Fatigue takes a serious toll on shift workers. One study found that nurses who reported to work fatigued were 3.4 percent more likely to err or have a near miss while caring for a patient. The mistakes ranged from excessive needle sticks to improperly administered medications.
Valerie Brady is an RN living in Cape Cod, Massachusetts. Her private practice offers in-home care to a few clients at a time. Brady also picks up regular shifts at a local nursing home to ensure her skills stay sharp. Nursing changes often, as new best practices are developed, and keeping a close connection with others serving elderly patients gives Brady a chance to regularly learn new information or new techniques.
Right now, Brady’s three private clients are in good #health, so the shifts she takes on are daytime shifts. But when their health declines, she works overnight shifts so that she can be there if something goes wrong. She does the same for the nursing home.
When night shifts are unavoidable, Brady schedules an entire week of them. “I never would take one night shift,” she said. It would throw the whole week off. “It would take me three days to recover from that,” she said.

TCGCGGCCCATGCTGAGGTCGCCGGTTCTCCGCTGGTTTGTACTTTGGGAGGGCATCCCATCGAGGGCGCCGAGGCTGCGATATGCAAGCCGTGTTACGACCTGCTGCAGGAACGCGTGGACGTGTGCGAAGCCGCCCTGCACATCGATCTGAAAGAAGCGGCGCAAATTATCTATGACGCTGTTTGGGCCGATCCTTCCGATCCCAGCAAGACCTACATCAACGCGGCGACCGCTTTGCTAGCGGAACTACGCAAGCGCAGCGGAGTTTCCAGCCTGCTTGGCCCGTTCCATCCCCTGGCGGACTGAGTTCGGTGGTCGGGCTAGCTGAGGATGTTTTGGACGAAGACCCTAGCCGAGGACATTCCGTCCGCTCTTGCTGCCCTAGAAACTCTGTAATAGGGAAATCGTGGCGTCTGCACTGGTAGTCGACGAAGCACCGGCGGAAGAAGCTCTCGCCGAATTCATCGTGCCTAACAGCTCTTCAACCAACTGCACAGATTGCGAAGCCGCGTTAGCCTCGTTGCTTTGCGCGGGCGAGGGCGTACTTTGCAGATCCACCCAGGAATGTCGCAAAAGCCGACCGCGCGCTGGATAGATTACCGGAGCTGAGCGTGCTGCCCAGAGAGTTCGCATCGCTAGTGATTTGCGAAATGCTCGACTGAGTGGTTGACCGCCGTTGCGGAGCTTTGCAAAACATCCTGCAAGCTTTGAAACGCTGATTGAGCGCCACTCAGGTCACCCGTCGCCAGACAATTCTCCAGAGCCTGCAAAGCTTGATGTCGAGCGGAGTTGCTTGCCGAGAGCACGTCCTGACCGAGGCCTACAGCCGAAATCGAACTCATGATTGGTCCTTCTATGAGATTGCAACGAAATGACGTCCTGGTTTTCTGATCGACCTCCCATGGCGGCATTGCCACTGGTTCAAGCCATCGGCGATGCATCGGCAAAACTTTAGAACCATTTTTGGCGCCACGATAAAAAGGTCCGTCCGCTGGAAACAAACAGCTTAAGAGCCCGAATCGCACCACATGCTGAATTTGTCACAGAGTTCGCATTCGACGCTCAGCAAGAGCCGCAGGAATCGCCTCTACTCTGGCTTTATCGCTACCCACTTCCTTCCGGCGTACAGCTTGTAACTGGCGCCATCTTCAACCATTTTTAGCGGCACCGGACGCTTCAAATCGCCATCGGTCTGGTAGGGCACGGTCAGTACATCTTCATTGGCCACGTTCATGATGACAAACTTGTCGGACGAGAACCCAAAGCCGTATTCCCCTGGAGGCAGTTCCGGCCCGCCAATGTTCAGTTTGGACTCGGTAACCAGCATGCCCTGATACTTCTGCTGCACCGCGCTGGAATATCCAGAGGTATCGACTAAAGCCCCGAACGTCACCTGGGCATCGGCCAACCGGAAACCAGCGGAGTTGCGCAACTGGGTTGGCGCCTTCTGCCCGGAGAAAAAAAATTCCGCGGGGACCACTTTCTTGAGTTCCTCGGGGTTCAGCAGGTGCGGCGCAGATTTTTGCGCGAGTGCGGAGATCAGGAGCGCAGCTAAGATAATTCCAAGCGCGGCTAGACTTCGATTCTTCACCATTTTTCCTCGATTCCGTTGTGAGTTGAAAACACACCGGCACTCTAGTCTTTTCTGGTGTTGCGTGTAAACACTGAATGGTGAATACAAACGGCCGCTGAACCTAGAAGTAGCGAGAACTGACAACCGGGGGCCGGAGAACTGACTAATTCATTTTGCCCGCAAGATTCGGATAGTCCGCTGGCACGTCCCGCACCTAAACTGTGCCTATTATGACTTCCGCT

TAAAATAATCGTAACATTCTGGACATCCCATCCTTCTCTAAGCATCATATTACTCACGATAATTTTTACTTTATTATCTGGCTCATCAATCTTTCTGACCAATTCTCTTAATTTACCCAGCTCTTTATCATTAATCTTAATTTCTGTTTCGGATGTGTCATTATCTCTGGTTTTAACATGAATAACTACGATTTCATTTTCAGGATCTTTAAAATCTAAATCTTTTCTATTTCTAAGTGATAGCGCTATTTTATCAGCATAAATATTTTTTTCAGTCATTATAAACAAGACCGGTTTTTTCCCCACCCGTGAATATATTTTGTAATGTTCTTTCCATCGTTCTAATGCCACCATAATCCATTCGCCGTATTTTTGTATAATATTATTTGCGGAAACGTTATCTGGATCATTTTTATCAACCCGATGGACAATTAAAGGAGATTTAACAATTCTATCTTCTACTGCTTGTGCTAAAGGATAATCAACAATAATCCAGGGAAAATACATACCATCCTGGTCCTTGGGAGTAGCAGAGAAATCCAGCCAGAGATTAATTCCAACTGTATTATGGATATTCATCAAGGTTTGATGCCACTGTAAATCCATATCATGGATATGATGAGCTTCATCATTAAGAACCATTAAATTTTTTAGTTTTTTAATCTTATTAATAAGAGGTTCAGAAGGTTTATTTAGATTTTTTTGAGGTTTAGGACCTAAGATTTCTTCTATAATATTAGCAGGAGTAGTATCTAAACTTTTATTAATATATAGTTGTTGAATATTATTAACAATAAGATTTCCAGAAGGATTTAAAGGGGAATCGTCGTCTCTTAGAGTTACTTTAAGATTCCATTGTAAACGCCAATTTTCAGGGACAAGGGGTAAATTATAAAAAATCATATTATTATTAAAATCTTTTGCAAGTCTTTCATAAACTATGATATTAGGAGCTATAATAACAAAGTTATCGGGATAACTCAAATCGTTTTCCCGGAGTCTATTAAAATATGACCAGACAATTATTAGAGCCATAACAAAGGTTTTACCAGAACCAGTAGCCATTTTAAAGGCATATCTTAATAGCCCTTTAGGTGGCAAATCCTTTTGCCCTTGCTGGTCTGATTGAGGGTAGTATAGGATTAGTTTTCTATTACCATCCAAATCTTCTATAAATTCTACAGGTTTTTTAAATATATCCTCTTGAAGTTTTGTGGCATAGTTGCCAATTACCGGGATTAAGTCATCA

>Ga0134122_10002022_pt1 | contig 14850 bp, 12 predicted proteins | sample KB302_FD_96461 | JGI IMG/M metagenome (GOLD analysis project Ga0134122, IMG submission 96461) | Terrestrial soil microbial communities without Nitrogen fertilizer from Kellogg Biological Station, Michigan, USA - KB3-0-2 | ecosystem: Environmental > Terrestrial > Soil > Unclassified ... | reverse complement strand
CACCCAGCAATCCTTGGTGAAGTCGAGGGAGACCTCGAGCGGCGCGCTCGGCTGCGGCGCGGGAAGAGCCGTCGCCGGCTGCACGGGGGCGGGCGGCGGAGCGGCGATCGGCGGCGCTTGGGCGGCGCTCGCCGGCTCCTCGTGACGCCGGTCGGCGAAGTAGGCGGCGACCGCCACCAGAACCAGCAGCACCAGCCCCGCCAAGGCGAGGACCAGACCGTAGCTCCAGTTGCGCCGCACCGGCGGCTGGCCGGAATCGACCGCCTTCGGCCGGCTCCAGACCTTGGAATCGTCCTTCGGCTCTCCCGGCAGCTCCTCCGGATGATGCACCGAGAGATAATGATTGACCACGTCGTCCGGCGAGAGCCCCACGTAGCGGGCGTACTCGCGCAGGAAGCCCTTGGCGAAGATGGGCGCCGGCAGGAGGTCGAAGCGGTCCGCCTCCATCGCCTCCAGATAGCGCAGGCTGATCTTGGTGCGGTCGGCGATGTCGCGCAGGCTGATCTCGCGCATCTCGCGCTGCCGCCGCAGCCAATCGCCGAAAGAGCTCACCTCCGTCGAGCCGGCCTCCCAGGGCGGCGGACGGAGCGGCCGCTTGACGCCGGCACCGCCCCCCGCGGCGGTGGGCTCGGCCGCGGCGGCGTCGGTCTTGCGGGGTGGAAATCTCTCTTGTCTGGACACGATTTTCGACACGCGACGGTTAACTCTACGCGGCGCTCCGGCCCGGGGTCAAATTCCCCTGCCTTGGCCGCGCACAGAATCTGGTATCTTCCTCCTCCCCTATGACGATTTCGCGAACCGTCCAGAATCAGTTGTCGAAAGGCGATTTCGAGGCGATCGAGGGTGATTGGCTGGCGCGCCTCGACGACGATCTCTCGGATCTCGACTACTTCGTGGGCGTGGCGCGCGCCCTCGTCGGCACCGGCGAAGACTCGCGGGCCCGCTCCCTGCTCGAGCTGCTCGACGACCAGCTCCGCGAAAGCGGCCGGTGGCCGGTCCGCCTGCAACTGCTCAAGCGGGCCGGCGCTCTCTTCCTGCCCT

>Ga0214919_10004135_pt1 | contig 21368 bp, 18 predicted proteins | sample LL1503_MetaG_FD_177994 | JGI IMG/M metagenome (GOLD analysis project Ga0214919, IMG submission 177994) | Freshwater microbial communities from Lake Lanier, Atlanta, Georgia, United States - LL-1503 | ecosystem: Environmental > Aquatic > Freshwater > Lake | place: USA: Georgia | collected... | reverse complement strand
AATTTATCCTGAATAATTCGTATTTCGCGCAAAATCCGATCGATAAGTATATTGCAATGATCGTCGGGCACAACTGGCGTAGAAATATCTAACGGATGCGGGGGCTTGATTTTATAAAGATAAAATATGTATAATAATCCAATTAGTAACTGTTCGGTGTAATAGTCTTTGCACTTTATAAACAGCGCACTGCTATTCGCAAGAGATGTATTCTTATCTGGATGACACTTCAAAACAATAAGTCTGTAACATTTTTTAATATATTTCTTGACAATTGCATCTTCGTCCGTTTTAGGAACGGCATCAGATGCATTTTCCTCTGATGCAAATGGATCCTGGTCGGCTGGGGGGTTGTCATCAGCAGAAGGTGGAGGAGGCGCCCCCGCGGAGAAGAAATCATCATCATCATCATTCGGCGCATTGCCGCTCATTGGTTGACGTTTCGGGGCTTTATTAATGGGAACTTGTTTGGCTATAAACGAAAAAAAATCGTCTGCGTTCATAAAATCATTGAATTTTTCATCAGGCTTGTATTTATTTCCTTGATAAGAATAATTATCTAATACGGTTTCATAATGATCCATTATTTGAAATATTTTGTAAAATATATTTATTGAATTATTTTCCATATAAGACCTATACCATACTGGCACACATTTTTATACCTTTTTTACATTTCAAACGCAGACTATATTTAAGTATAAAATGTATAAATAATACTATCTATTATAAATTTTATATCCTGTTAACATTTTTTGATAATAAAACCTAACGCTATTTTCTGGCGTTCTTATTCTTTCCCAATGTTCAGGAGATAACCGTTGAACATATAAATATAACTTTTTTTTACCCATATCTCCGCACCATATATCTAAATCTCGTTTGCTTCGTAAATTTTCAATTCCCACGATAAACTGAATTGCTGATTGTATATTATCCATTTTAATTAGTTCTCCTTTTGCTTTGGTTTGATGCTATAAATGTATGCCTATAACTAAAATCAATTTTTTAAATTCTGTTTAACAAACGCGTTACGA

The science supports Brady’s fears. According to UCLA’s Sleep Disorder Center, a consistent #sleep schedule is the best way to mitigate the effects of working nights, and if you have to rotate, try to work with the clock, working progressively later shifts, rather than switching to earlier shifts right away.
The negative impacts night shifts have on a worker’s body are serious. Brady has experienced visual hallucinations and exhaustion. “I would look at things and see halos around them,” she recalled. She described being unable to process information as well as she should—something that poses a real danger to some clients, since she needs to be able to accurately dispense medications and accurately perceive changes in her clients.
But Brady’s experiences are just the beginning. She described seeing overnight workers who look like “ghosts” when they come in to work. Regular overnight shifts can lead to an increased risk of breast cancer, especially for those who work nights for their entire careers.
Careworkers like CNAs and RNs are disproportionately women, who make up 92 percent of all CNAs and RNs in the United States, and they often have children at home. While the overnight shifts pay $2.00 an hour or more above the rate of a dayshift worker, it seriously cuts into parents’ time with their kids.
“I was mostly working with young mothers—so they were missing out on a lot of their kids’ lives,” Brady explained. “They missed out on field trips, and they had to sleep during the day. That’s what their life was about. They’d wake up to make dinner and then they’d come to work.”
As long as people are getting sick or elderly, people like Brady are going to need to be available 24 hours a day, but public policy can help make their shifts less detrimental to their overall health. Creating a rotating schedule that moves in a clockwise direction and avoiding erratic scheduling practices have both been shown to mitigate some of the adverse health effects of working night shifts and give workers a chance to spend quality time with friends and family.